We are tickled pink when we get to work with trademark registrations that issued before we were born. (We won’t say when that was.) It’s nifty to be the steward of a trademark that has stood the test of time and that may endure long after we’ve headed off to the Great Principal Register in the Sky (no Supplemental Register for us, no sirree).
But what if your old, venerable logo is due for some sprucing up? Please don’t immediately assume that a logo refresh means that you will need to start over with a new trademark application and allow your old logo registration to lapse. You may be able to amend your national U.S. trademark registration to cover the most current version of your logo, so long as the new logo isn’t a “material alteration” of the original registered logo. This allows you to preserve your original priority date that is associated with your old registration! (Note: this won’t work for registrations obtained in the USA via the Madrid Protocol. Sorry.)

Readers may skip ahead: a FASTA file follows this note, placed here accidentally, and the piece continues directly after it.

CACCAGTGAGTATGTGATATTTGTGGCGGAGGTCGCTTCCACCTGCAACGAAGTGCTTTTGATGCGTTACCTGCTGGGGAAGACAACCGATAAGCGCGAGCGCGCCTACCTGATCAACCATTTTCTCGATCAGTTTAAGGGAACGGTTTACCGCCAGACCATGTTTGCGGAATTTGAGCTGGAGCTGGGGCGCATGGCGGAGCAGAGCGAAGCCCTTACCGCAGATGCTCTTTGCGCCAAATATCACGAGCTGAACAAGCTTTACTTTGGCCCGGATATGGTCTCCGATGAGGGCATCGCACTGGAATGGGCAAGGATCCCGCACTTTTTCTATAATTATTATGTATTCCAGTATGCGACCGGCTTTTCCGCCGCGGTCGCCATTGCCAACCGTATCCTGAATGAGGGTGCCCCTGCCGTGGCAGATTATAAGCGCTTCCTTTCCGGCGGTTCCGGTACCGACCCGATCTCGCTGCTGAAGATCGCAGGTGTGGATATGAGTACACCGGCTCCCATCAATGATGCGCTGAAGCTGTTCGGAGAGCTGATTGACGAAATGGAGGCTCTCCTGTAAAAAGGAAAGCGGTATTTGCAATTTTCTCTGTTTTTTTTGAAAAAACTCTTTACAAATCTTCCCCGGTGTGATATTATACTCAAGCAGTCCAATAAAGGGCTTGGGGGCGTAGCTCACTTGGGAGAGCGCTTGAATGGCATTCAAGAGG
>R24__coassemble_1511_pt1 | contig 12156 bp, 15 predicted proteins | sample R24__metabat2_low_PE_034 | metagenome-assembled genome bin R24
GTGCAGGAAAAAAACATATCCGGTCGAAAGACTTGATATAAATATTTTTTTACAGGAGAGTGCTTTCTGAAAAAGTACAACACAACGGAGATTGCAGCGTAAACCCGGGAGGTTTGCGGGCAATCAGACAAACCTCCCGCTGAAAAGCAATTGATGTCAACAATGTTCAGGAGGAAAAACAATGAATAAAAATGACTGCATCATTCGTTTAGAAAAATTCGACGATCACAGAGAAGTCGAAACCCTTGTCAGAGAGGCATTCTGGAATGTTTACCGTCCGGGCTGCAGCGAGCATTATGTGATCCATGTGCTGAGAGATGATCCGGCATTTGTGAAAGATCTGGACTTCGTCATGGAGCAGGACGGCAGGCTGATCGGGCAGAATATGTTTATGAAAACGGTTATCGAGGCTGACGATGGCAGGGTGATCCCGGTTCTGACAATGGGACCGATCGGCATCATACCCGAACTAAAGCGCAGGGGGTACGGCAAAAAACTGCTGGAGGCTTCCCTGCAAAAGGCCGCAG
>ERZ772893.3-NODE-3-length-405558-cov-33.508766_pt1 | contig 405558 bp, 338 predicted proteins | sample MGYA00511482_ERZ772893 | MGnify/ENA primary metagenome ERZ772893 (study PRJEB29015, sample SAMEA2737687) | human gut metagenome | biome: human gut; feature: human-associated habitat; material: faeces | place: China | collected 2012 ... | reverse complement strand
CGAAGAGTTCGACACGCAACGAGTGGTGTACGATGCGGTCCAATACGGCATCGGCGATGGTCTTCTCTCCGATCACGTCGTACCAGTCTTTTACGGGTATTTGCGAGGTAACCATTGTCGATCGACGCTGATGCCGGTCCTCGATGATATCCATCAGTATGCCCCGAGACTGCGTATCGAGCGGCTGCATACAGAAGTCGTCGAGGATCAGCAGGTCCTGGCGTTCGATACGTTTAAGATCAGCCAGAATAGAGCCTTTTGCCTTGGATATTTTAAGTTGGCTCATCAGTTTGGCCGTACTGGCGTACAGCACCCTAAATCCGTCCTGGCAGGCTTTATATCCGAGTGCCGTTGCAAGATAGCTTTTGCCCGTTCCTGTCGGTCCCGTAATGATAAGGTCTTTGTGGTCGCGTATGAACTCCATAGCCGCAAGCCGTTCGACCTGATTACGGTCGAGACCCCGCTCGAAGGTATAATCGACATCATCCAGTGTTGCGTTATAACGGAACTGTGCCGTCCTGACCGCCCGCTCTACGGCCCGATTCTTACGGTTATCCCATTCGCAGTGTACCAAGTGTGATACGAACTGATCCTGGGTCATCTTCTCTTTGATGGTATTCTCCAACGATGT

So how do you know whether the change in your logo amounts to an impermissible “material alteration”? We can usually eyeball the new and old logos side-by-side and predict with a fair degree of certainty how the Trademark Office will react—but in case you haven’t had the pleasure of reviewing innumerable logo updates like we have, below are a few examples, straight from the Trademark Office records.
The Trademark Office approved the amendment of the following marks:
If you are just rearranging the original logo elements, updating the lettering, and not adding or subtracting any major word or design elements, why not try amending the registration to cover the new version of the logo? You’ll look like a champ when you preserve your early priority date, and you’ll avoid incurring the cost of a new application.
Keep in mind that this magic trick doesn’t tend to work in many places outside the USA. We have encountered precious few countries that allow you to amend any aspect of a registered mark—and some countries insist that the mark be used in the exact (and we mean EXACT!) form in which it was registered. If the changes are minor, though, sometimes we’re told that the old and new logos are “close enough” that it’s not strictly necessary to file a new application.